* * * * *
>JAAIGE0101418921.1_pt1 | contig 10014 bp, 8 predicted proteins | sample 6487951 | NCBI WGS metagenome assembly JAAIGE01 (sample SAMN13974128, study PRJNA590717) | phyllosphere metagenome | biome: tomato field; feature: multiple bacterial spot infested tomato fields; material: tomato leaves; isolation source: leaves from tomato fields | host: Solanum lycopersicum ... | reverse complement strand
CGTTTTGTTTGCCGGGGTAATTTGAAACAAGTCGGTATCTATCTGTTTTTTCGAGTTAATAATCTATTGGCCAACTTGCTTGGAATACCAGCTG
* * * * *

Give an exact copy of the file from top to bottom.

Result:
>JAAIGE0101418921.1_pt1 | contig 10014 bp, 8 predicted proteins | sample 6487951 | NCBI WGS metagenome assembly JAAIGE01 (sample SAMN13974128, study PRJNA590717) | phyllosphere metagenome | biome: tomato field; feature: multiple bacterial spot infested tomato fields; material: tomato leaves; isolation source: leaves from tomato fields | host: Solanum lycopersicum ... | reverse complement strand
CGTTTTGTTTGCCGGGGTAATTTGAAACAAGTCGGTATCTATCTGTTTTTTCGAGTTAATAATCTATTGGCCAACTTGCTTGGAATACCAGCTG